This particular variety is called ‘Black Magic’ with long and narrow, crinkled leaves. Kale leaves mingle nicely in salads, stir-fries, and soups. This particular variety of kale makes excellent kale chips!

Snap Peas

Peas are one of the greatest treats of spring garden. While all vegetables taste better when picked fresh, this is specially true for peas. The taste of a freshly picked pea cannot be compared to anything you might get at the store.

Peas are very easy to grow and are ideal for smaller plots because they grow upwards (climb), taking very little space on the bed.

Peas thrive in cool temperatures. The plant can survive frost but grow poorly in high temperatures. Plant peas in early spring when soil is around 40F degrees.

Harvest peas while fresh and green, before they start to turn yellow. Pick the pods that are full size. Cut the pods from the plant instead of pulling off to avoid damaging the plant.

Tips for a successful pea crop

Peas are climbing plants, so it’s important to provide the plant with a support system early on. As you can see in these pictures I used both a wire trellis and tomato cages, and they worked really well in providing with enough support for the plant to climb.

Trellis can be purchased at a garden center or you can use garden scraps like wood sticks, chicken wire and other material to crate your own.

When the plant is still very young, you can train them to climb by loosely tie the plant to the trellis using a piece of string or garden twist ties.

Green Onions

This particular variety is called Welsh onion. Also called bunching onion and spring onion, is a perennial plant often considered to be a scallion.

The species is very similar in taste and smell as the common onion, however the welsh onion does not develop bulbs and are hollow on the inside.

Green onion is a variety between leek and its smaller cousin chives and they can multiply by forming perennial evergreen clumps. The flower will provide with seeds which then can be collected for later planting or your can allow the flowers to naturally disperse into the soil and flourish in the next season.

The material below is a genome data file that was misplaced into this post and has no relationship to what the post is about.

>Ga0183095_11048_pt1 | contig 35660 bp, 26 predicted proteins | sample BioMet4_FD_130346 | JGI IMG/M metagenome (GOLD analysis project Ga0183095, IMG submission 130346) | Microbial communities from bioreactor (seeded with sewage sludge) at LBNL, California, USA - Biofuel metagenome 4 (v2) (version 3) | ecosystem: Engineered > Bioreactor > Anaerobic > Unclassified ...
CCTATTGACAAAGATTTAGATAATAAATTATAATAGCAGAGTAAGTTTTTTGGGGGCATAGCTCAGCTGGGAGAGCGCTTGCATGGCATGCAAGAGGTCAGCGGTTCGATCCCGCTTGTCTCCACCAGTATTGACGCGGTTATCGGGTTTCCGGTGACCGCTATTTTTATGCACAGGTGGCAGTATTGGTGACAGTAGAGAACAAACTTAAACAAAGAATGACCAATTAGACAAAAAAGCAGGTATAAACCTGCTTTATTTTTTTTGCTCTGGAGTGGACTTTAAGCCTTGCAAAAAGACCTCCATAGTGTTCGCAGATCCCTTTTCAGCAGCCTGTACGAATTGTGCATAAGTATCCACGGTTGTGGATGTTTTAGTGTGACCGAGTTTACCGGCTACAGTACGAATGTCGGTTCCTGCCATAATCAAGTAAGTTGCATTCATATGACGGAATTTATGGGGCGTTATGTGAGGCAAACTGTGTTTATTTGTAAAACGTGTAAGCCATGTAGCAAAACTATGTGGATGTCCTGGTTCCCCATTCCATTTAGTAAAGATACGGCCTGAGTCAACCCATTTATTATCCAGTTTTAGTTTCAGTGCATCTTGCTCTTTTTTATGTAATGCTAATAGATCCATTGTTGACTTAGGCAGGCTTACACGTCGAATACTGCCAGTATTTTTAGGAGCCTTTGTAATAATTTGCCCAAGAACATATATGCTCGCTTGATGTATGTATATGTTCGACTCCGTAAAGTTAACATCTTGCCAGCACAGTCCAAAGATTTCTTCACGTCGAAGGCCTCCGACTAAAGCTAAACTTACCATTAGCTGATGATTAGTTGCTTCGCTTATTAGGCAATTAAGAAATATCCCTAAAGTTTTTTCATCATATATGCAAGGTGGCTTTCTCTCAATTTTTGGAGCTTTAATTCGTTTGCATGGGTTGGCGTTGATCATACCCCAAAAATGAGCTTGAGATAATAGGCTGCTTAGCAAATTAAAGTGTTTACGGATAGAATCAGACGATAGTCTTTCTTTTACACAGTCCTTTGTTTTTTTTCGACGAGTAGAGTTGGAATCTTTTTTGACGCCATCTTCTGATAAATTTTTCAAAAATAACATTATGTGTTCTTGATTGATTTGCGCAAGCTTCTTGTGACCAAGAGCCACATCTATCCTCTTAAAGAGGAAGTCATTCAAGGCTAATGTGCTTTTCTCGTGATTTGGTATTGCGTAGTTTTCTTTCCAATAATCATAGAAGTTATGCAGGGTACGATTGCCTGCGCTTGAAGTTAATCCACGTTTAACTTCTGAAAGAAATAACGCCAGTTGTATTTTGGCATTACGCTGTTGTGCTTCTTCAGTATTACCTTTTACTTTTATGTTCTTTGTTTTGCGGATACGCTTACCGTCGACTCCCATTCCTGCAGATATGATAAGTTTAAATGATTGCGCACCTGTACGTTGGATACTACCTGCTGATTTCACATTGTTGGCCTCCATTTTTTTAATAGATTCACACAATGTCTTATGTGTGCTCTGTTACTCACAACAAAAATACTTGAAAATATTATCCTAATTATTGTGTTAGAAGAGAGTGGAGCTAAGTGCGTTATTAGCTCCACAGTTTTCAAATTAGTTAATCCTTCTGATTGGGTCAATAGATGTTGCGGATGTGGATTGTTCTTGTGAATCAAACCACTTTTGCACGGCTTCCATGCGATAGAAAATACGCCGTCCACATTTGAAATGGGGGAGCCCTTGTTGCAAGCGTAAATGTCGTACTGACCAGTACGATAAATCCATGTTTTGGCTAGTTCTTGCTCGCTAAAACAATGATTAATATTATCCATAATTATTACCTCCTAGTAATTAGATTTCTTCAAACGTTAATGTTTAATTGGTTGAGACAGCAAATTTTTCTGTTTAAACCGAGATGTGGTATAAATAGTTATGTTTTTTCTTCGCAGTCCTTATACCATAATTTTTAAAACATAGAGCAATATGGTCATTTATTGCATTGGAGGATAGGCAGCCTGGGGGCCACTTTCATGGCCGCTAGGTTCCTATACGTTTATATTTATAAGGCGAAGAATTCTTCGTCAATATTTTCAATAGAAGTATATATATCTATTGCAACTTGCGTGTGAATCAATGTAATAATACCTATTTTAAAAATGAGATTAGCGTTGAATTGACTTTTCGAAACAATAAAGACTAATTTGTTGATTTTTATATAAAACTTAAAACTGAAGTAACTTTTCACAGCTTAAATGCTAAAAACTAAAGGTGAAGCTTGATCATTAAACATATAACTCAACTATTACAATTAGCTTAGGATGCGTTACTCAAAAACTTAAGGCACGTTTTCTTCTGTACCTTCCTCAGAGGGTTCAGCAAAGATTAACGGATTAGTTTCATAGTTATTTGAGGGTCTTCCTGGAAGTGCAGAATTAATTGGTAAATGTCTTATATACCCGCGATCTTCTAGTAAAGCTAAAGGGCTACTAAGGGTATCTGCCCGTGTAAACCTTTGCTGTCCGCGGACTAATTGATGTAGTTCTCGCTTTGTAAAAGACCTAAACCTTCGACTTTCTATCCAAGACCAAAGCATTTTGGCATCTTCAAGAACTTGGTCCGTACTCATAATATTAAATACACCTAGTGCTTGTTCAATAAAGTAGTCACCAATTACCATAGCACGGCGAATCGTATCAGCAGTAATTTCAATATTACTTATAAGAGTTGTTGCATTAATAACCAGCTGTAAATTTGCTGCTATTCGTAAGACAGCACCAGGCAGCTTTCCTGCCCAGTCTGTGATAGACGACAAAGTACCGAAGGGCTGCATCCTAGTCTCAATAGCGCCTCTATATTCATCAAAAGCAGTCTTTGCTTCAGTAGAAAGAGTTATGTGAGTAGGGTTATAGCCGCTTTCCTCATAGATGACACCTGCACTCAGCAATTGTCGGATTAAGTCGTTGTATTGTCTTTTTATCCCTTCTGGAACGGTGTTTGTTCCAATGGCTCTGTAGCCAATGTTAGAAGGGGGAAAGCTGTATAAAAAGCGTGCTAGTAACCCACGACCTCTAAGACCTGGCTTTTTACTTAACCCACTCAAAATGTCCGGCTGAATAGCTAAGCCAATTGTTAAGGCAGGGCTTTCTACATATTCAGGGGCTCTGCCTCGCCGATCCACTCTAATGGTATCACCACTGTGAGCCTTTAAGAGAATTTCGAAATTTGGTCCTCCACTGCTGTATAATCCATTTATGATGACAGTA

A Personal Note on Green Onions (Welsh)

Most of the leaves get fairly thick and those will evenly hold the flower, which will then provide the seeds. When harvesting, choose the smaller narrower leaves.

I find myself having little culinary use for this variety, however they are simply gorgeous in the garden and self sufficient for the most part.

There is the added benefit of having these beautiful blooming flowers in my garden because they will attract bees, butterflies and pollinators, as all Allium flowers will. And at the same time the scent will repel deer, rodents and other garden pests.


Broccoli is a cruciferous vegetable related to cabbage, kale, cauliflower, and Brussels sprouts. Broccoli is high in many nutrients, including fiber, vitamin C, vitamin K, iron, and potassium.

Broccoli also thrives in cool moist conditions. Mature plants can tolerate light frost.

When planting seedlings in the garden, set them an inch or two deeper than they were growing in their cell packs. Plant them about 2-3 feet apart as the leaves will grow wide. Firm the soil around the plan for support and water well.

Harvest the sprouts by cutting close to the base of the head to stimulate growth of side shoots. (See pictures below)

Other Helpful Garden Posts:

Container Garden Guide For Beginners

5 Easy-to-Grow Cool Weather Crops

Vegetable Garden Guide For Beginners

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Hi! I’m Silvia.

My goal is to make cooking simple and enjoyable.

Garden in the Kitchen is full of easy and balanced recipes for busy families. Classics get a healthier twist with additions of veggies or alternative ingredients.

I hope my recipes will inspire you to cook more home meals and above all have fun in the kitchen!